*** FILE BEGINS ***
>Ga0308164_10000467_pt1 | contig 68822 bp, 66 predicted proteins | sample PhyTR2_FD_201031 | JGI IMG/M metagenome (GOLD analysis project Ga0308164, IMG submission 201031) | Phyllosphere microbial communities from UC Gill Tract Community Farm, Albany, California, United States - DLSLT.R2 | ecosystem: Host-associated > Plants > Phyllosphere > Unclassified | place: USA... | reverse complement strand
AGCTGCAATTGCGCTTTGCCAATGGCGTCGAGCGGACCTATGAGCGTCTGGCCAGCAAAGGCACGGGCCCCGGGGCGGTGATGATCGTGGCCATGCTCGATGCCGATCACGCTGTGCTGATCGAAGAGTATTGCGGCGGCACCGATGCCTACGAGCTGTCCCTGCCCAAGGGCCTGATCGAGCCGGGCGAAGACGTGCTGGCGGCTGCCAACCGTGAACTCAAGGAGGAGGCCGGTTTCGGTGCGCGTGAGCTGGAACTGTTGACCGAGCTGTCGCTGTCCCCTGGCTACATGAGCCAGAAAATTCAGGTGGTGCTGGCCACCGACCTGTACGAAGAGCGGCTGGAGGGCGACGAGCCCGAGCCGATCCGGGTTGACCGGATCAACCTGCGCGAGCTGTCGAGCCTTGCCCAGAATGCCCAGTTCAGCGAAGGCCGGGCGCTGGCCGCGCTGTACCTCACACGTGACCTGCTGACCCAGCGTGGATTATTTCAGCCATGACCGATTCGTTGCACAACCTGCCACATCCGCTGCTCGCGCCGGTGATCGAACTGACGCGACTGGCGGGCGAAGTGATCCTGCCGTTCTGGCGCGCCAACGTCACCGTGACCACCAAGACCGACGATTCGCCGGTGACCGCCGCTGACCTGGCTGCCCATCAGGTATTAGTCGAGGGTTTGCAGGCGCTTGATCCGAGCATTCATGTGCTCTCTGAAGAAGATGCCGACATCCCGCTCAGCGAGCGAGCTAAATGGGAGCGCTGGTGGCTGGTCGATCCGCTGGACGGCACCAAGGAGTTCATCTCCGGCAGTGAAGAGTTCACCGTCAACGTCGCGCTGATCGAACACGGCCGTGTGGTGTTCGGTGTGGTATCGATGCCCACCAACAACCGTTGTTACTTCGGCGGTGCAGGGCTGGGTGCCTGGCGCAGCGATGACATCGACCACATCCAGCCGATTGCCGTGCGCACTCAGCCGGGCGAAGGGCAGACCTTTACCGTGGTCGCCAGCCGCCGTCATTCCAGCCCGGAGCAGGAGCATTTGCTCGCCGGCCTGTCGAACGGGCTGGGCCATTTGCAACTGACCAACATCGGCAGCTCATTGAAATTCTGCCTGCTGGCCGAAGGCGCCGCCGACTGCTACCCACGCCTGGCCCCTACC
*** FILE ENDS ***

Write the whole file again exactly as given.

>Ga0308164_10000467_pt1 | contig 68822 bp, 66 predicted proteins | sample PhyTR2_FD_201031 | JGI IMG/M metagenome (GOLD analysis project Ga0308164, IMG submission 201031) | Phyllosphere microbial communities from UC Gill Tract Community Farm, Albany, California, United States - DLSLT.R2 | ecosystem: Host-associated > Plants > Phyllosphere > Unclassified | place: USA... | reverse complement strand
AGCTGCAATTGCGCTTTGCCAATGGCGTCGAGCGGACCTATGAGCGTCTGGCCAGCAAAGGCACGGGCCCCGGGGCGGTGATGATCGTGGCCATGCTCGATGCCGATCACGCTGTGCTGATCGAAGAGTATTGCGGCGGCACCGATGCCTACGAGCTGTCCCTGCCCAAGGGCCTGATCGAGCCGGGCGAAGACGTGCTGGCGGCTGCCAACCGTGAACTCAAGGAGGAGGCCGGTTTCGGTGCGCGTGAGCTGGAACTGTTGACCGAGCTGTCGCTGTCCCCTGGCTACATGAGCCAGAAAATTCAGGTGGTGCTGGCCACCGACCTGTACGAAGAGCGGCTGGAGGGCGACGAGCCCGAGCCGATCCGGGTTGACCGGATCAACCTGCGCGAGCTGTCGAGCCTTGCCCAGAATGCCCAGTTCAGCGAAGGCCGGGCGCTGGCCGCGCTGTACCTCACACGTGACCTGCTGACCCAGCGTGGATTATTTCAGCCATGACCGATTCGTTGCACAACCTGCCACATCCGCTGCTCGCGCCGGTGATCGAACTGACGCGACTGGCGGGCGAAGTGATCCTGCCGTTCTGGCGCGCCAACGTCACCGTGACCACCAAGACCGACGATTCGCCGGTGACCGCCGCTGACCTGGCTGCCCATCAGGTATTAGTCGAGGGTTTGCAGGCGCTTGATCCGAGCATTCATGTGCTCTCTGAAGAAGATGCCGACATCCCGCTCAGCGAGCGAGCTAAATGGGAGCGCTGGTGGCTGGTCGATCCGCTGGACGGCACCAAGGAGTTCATCTCCGGCAGTGAAGAGTTCACCGTCAACGTCGCGCTGATCGAACACGGCCGTGTGGTGTTCGGTGTGGTATCGATGCCCACCAACAACCGTTGTTACTTCGGCGGTGCAGGGCTGGGTGCCTGGCGCAGCGATGACATCGACCACATCCAGCCGATTGCCGTGCGCACTCAGCCGGGCGAAGGGCAGACCTTTACCGTGGTCGCCAGCCGCCGTCATTCCAGCCCGGAGCAGGAGCATTTGCTCGCCGGCCTGTCGAACGGGCTGGGCCATTTGCAACTGACCAACATCGGCAGCTCATTGAAATTCTGCCTGCTGGCCGAAGGCGCCGCCGACTGCTACCCACGCCTGGCCCCTACC